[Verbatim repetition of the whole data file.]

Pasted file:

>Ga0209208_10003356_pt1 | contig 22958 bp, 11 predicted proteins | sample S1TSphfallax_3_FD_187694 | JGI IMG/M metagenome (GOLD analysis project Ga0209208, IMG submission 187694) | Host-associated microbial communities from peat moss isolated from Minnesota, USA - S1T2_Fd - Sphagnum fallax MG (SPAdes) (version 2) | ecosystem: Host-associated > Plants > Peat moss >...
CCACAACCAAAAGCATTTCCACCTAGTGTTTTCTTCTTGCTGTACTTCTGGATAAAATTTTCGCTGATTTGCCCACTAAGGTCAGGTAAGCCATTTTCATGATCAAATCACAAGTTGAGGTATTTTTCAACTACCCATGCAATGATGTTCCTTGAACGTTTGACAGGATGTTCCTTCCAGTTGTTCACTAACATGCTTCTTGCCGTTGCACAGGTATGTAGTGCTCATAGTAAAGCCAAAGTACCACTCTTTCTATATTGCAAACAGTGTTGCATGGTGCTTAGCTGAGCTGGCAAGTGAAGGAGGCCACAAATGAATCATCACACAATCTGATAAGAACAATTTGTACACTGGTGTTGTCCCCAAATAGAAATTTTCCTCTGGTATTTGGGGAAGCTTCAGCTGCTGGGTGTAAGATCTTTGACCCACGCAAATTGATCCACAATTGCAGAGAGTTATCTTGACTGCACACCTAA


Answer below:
>Ga0209208_10003356_pt1 | contig 22958 bp, 11 predicted proteins | sample S1TSphfallax_3_FD_187694 | JGI IMG/M metagenome (GOLD analysis project Ga0209208, IMG submission 187694) | Host-associated microbial communities from peat moss isolated from Minnesota, USA - S1T2_Fd - Sphagnum fallax MG (SPAdes) (version 2) | ecosystem: Host-associated > Plants > Peat moss >...
CCACAACCAAAAGCATTTCCACCTAGTGTTTTCTTCTTGCTGTACTTCTGGATAAAATTTTCGCTGATTTGCCCACTAAGGTCAGGTAAGCCATTTTCATGATCAAATCACAAGTTGAGGTATTTTTCAACTACCCATGCAATGATGTTCCTTGAACGTTTGACAGGATGTTCCTTCCAGTTGTTCACTAACATGCTTCTTGCCGTTGCACAGGTATGTAGTGCTCATAGTAAAGCCAAAGTACCACTCTTTCTATATTGCAAACAGTGTTGCATGGTGCTTAGCTGAGCTGGCAAGTGAAGGAGGCCACAAATGAATCATCACACAATCTGATAAGAACAATTTGTACACTGGTGTTGTCCCCAAATAGAAATTTTCCTCTGGTATTTGGGGAAGCTTCAGCTGCTGGGTGTAAGATCTTTGACCCACGCAAATTGATCCACAATTGCAGAGAGTTATCTTGACTGCACACCTAA